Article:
New Orleans, Louisiana

Day 285


     We went into New Orleans for the day. We visited all the touristy locations, Bourbon Street, Jackson Square, the French Quarter, the French Market, the Garden District, rode the trolley, took a ferry ride over to Algiers on the other side of the Mississippi. We will be going back here at least two more

      La Nouvelle-Orléans (New Orleans) was founded May 7, 1718, by the French Mississippi Company, under the direction of Jean-Baptiste Le Moyne de Bienville.  The city is named for Philippe II, Duke of Orléans, who reigned as Regent for Louis XV from 1715 to 1723. His title came from the French city of Orléans.

     We stopped by the Bank of Louisiana (see day 274). The bank was liquidated in 1867, and the building is now a police station. 


Mandeville, Louisiana

Day 281

     We are currently near New Orleans in Ponchatoula, Louisiana, where Barbara’s brother lives.  We went to our first Mardi Gras parade here in Mandeville, a suburb of New Orleans. There are about 50 different parades – most in the suburbs, very family oriented. We are going into New Orleans later for three more parades (one right after the other on the same route). Each has a theme and they are getting more and more elaborate as we near actual Mardi Gras day on Fat Tuesday, 2/28/17. 

     Our first Mardi Gras parade was in the pouring rain.


     It did not dampen the spirits of the parade participants

     Or of the spectators

     Mardi Gras is French for “Fat Tuesday”, reflecting the practice of the last night of eating richer, fatty foods before the ritual fasting of the Lenten season. In many areas, the term “Mardi Gras” has come to mean the whole period of activity related to the celebratory events, beyond just the single day. However, Mardi Gras is only one day. The rest is called Carnival Season, which starts 12 days after Christmas, January 6th, and goes to Fat Tuesday. (For fabulous prizes, does anyone know the significance of the twelfth day after Christmas?)

     Mardi Gras arrived in North America as a French Catholic tradition with Pierre Le Moyne d’Iberville and Jean-Baptiste Le Moyne de Bienville, in the late 17th century, when King Louis XIV sent the pair to defend France’s claim on the territory of Louisiane, which included what are now the U.S. states of Alabama, Mississippi, Louisiana and part of eastern Texas.

     In 1703 French settlers in Mobile, Alabama, established the first organized Mardi Gras celebration tradition in what was to become the United States. The first mystic society, or krewe, was formed in Mobile in 1711, the Boeuf Gras Society. It was these secret societies that first organized the parades. Today, these independent societies (no longer secret, by law) sponsor the floats of the parades. The first Mardi Gras parade held in New Orleans took place in 1837.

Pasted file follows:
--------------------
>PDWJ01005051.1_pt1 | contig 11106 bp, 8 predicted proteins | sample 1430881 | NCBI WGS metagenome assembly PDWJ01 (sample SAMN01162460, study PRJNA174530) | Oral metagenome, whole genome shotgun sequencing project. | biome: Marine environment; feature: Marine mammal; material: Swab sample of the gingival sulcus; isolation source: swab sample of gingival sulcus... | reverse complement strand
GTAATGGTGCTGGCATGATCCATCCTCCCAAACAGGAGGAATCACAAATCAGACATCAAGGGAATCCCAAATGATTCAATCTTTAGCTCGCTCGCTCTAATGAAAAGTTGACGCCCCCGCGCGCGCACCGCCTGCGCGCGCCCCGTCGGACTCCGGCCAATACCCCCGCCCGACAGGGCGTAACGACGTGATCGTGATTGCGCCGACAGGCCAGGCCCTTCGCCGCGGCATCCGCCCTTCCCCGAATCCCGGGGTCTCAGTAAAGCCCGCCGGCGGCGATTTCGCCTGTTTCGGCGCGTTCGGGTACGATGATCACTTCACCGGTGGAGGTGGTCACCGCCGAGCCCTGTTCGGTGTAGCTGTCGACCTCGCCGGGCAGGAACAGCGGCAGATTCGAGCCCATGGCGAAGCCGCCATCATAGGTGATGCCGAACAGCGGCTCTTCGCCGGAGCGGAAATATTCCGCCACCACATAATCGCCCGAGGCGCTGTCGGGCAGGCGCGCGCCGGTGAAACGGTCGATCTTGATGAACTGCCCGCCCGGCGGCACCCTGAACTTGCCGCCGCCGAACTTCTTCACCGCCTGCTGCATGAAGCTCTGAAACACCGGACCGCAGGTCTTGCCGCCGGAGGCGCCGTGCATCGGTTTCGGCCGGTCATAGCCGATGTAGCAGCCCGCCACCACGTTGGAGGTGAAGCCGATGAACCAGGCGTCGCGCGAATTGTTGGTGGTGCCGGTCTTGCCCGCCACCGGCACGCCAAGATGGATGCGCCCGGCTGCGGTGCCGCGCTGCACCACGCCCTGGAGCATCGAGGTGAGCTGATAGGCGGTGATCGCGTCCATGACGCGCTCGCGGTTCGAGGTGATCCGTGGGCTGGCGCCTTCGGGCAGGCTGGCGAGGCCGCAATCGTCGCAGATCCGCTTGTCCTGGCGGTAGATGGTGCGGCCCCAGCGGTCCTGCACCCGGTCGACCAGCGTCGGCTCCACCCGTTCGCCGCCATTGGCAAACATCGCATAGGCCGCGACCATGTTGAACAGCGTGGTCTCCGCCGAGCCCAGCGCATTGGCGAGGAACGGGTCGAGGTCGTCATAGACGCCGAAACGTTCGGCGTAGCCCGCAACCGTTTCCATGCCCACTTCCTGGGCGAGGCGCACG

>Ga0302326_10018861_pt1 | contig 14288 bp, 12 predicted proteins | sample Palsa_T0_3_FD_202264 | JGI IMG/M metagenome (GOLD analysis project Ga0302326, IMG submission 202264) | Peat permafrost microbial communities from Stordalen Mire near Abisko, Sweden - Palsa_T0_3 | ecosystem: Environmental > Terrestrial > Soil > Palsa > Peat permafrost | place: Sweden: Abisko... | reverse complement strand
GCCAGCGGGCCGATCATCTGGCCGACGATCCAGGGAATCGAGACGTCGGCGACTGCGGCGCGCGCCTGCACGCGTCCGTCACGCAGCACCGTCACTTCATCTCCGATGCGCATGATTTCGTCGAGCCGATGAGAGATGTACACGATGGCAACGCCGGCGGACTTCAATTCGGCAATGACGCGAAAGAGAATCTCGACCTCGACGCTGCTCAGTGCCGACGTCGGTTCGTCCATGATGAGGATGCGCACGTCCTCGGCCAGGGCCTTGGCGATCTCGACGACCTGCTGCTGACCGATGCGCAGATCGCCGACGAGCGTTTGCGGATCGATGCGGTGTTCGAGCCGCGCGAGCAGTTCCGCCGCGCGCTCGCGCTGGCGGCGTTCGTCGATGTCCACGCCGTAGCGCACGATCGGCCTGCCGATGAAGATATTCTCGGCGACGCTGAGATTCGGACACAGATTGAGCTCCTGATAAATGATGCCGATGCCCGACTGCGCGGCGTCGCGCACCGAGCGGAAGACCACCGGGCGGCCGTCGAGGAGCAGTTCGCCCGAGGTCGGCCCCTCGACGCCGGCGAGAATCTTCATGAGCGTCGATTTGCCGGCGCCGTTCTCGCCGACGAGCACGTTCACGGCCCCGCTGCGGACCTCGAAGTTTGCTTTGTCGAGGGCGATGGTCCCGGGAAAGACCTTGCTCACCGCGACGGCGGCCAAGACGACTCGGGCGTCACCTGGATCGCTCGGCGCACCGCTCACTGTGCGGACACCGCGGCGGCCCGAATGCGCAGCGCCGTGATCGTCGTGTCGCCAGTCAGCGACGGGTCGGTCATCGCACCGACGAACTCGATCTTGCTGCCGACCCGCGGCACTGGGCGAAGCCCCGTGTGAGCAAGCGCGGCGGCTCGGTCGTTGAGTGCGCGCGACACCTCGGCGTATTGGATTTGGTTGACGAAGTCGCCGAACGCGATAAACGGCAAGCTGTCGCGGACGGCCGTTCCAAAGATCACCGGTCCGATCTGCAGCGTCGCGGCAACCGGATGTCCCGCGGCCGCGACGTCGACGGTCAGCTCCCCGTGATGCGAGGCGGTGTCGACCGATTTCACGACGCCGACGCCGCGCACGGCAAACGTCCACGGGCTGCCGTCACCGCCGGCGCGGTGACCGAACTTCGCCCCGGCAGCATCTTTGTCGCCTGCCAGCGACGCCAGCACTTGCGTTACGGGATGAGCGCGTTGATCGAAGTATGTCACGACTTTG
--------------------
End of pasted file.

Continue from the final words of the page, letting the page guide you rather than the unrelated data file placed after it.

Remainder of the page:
You would not believe what Barbara had to do to get those breads. 


Ponchatoula, Louisiana

Day 280

     Ponchatoula, Louisiana, was originally established as a mining camp in 1820, incorporating as a town on February 12, 1861. William Akers was the first mayor and is credited with founding the town, establishing it on land he purchased from the Federal government in 1832. Ponchatoula is a name signifying “falling hair” or “hanging hair”. It was the Indians’ way of expressing the beauty of the location, with much Spanish moss hanging from the trees. 

     Because of it’s close proximity to New Orleans and this being Mardi Gras season, we will be staying here a month. Come by and see us. 

Technical Stuff:

Vidalia, Louisiana to Ponchatoula, Louisiana 138.7 miles

3 hours 15 minutes

11.3 MPG

Diesel: $2.22


Frogmore Plantation, Louisiana

Day 278

     Frogmore Plantation, in what is now called Feriday, Louisiana, was built on an enviable plot of real estate. A farmer named Daniel Morris built the farm along an early wagon trail that stretched from Natchez, Mississippi to Natchitoches—a city that, at 300 years old is Louisiana’s oldest. The trade route eventually led to the Camino Real in Texas, and all of this interstate travel meant that Frogmore’s cotton was easy to ship across the South and beyond. By the time the Civil War came to Louisiana, the once-tiny plantation had grown to a massive 2,640 acres.The plantation is named after Frogmore, England. 

     Today it is still a working cotton plantation, with a section kept as it looked in 1815. Barbara was tasked with picking cotton, but she didn’t meet her quota, and I had to leave her. 


Vidalia, Louisiana

Day 277


     We traveled from Vicksburg, Mississippi to Vidalia, Louisiana on Route 61, the blues road, named for the fact that it was the road taken by many artists going north from New Orleans to Memphis.      

     Our campground is on the Mississippi River in Vidalia, Louisiana, which is across the river from Natchez, Mississippi.